Autism is a lifelong medical condition that can impact on how a person perceives and interacts with their environment. The severity of this medical condition varies from individual to individual, and is often associated with learning difficulties. Within Australia the prevalence of Autism is also increasing.

Autism can impede on an individual’s ability to complete everyday tasks such as school or work, socialising and driving. The aim of this article is to provide information about the process of obtaining a driver’s licence for people who have this medical condition.

Firstly, current research states that 3 in 4 teenagers with Autism (who do not have an intellectual or learning difficulty) will successfully obtain their driver’s licence. Research does state, however, that these individuals generally take 7-9 months longer than the general population to obtain their licence. Driving is one of the most complex activities that we frequently do. Once the goal of driving has been established, the first step is declaring that the individual has autism to the Road and Maritime Services (RMS). It is recommended that the person and their family have a discussion with the treating doctor about the decision to commence driving. The Doctor will then complete an RMS Medical Fitness to Drive Form which will be submitted to the RMS. The purpose of the form is to inform the RMS of the person’s condition and for the doctor to convey to the RMS the person’s fitness to drive. If the doctor is of the opinion that the person is fit to drive and that the diagnosis of Autism will not impact on their ability to drive, then the doctor will tick the box indicating that the person is fit to drive or commence driving lessons. On the other hand, if the doctor is of the opinion that the person is not safe to drive then they will indicate on the form. This will then mean that the person is medically not fit to drive and the person will not be able to obtain their learner’s licence. As Autism impacts people differently, it can vary in severity and can be unpredictable in nature, the doctor may state on the medical form that the person needs further testing to determine fitness to drive. In this case, the person will need to complete an Occupational Therapy Driving Assessment.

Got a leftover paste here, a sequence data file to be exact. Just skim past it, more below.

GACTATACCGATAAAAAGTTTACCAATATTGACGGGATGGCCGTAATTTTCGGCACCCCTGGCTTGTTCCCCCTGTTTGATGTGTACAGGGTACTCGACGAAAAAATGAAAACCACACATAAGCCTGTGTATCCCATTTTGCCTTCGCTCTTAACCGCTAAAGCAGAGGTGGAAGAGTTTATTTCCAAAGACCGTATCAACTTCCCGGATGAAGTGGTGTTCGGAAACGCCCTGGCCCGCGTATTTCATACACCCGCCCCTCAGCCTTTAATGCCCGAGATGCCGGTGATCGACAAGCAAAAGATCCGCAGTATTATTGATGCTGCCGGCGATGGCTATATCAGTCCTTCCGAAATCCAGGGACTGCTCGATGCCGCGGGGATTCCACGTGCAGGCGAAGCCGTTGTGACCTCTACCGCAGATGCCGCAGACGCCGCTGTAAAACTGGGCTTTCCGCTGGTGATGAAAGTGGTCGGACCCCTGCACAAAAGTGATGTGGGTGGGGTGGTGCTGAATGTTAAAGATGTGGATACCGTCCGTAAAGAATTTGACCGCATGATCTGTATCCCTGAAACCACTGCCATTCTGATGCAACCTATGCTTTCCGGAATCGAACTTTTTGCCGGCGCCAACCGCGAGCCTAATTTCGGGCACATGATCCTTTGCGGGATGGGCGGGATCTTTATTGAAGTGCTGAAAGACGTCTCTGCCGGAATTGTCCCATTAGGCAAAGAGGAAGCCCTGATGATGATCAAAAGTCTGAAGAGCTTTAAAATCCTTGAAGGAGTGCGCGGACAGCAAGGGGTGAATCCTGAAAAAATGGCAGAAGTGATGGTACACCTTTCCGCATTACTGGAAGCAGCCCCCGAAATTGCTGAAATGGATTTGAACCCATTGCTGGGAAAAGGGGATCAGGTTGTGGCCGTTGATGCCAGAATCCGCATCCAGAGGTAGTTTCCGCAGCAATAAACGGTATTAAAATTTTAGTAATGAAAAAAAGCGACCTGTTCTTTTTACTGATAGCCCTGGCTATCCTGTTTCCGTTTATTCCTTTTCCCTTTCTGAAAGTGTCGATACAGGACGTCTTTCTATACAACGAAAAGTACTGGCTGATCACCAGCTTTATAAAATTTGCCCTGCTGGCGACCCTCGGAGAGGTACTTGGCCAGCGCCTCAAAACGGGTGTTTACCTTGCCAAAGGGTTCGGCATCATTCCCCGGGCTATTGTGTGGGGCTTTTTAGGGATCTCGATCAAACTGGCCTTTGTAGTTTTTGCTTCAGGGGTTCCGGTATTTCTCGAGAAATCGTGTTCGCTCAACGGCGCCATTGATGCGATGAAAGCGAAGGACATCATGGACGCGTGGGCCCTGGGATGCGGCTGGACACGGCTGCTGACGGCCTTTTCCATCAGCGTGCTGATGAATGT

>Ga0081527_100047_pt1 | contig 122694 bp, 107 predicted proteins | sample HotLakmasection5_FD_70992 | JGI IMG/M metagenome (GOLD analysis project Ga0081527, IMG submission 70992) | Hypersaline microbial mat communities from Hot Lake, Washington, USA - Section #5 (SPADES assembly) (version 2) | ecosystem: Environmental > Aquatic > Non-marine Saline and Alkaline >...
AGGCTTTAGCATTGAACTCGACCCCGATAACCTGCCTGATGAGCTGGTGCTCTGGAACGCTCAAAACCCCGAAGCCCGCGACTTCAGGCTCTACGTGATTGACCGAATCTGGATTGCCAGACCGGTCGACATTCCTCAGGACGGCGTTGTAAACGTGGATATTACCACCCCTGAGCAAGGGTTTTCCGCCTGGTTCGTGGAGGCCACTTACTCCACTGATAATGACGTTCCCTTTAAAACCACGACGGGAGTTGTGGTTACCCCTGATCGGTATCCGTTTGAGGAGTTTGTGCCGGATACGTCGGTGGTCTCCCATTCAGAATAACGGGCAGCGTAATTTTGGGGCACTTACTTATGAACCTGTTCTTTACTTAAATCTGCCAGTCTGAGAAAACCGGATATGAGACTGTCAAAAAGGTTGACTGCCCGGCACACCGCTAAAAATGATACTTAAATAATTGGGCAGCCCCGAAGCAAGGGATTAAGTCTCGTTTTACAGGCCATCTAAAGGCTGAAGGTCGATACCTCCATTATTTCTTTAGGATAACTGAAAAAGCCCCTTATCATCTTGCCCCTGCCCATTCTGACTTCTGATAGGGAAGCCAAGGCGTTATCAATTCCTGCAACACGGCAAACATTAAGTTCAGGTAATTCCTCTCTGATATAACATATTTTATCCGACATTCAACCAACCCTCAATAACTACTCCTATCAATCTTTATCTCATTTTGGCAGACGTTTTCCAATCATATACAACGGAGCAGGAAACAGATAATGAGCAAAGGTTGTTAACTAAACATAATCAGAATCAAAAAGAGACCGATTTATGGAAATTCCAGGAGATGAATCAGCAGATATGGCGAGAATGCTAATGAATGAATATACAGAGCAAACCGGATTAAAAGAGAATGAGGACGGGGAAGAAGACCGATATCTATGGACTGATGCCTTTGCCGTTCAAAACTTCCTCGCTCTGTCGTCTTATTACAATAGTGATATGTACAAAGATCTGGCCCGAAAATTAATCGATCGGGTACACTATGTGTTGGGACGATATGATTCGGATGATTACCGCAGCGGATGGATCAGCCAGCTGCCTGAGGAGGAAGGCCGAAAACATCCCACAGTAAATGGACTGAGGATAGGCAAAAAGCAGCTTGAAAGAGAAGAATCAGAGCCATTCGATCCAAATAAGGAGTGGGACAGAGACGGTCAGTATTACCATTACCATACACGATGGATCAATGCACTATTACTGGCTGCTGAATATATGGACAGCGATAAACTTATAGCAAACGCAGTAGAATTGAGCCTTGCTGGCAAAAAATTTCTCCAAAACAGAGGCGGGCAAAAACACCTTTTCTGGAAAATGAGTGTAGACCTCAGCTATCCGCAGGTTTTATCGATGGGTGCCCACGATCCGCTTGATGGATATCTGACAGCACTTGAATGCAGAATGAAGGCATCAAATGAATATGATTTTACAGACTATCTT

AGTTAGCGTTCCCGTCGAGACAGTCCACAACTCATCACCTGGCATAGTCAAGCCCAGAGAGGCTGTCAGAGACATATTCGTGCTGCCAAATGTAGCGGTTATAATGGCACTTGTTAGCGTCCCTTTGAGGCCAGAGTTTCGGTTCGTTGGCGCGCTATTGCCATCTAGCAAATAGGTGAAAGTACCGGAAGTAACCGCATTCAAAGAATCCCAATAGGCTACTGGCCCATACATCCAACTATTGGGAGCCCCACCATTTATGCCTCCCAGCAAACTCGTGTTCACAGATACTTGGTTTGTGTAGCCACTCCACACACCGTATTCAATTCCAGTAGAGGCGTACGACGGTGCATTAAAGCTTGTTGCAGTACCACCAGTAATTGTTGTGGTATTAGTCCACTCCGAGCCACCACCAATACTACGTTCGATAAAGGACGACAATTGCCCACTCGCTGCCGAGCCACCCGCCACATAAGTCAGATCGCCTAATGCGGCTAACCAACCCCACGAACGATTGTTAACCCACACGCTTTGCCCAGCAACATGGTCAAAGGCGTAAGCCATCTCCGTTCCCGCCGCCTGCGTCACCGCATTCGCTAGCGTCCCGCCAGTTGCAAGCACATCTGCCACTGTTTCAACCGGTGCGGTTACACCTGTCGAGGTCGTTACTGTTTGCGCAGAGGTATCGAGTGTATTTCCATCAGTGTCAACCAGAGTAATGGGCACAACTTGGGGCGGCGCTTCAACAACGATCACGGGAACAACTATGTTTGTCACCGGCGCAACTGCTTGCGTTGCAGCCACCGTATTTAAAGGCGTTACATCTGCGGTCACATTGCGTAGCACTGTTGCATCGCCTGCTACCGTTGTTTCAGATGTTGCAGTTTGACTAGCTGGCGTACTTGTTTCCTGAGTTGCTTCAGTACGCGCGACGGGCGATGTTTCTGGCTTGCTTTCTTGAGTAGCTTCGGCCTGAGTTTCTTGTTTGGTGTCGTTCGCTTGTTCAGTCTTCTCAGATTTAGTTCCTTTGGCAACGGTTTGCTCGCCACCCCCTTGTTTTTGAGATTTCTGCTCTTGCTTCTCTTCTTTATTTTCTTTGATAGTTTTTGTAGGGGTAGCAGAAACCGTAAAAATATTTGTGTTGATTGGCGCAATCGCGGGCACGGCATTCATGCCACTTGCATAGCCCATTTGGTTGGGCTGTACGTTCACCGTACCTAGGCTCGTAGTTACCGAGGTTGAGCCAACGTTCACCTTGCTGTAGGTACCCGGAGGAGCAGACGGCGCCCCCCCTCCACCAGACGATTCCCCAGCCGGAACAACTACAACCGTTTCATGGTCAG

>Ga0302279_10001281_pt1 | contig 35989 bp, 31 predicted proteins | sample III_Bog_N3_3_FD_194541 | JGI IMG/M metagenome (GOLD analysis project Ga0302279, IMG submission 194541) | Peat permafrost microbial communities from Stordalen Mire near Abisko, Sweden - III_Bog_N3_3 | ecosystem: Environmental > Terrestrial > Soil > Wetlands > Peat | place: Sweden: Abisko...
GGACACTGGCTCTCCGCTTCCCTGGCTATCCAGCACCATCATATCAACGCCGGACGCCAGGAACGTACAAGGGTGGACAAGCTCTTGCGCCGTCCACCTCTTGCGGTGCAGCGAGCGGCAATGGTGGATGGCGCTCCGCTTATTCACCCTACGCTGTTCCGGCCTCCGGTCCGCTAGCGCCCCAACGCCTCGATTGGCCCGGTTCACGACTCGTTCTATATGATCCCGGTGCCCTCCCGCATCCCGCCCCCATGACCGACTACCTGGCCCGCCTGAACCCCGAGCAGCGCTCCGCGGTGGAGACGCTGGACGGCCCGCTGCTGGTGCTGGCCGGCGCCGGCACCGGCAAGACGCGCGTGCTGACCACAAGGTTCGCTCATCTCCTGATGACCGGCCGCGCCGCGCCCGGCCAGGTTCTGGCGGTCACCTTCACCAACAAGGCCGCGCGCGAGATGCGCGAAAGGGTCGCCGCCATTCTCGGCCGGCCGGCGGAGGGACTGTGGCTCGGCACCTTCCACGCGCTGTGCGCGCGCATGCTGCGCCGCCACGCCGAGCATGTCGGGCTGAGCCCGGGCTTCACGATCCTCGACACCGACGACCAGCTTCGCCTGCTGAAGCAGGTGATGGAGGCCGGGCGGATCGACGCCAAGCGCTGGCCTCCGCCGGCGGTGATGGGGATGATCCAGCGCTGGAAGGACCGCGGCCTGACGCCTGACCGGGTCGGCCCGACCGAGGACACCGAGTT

The aim of the Occupational Therapy Driving Assessment is to fully determine if or how the diagnosis of Autism affects driving, and outline a specific lesson plan for Learner drivers. The assessment also may aim to determine if the person is medically fit to have a licence. If the Occupational Therapist feels that the person requires a specialised lesson plan to improve their driving skills, the use of rehabilitation driving instructors will be involved in this process. Rehabilitation driving instructors have a background in health and primarily work with people who have medical conditions. This better equips them to teach people who have Autism and other cognitive or developmental conditions.

Regardless of what option the doctor selects regarding fitness to drive, the first step is to make this important decision a collaborative one that involves the individual, their family and health relevant professionals. As driving is one of the leading causes of death for people in Australia, it is important that all individuals who obtain their driver’s licence are physically and cognitively fit to drive.

OTAUS Driving Assessments

Learning to drive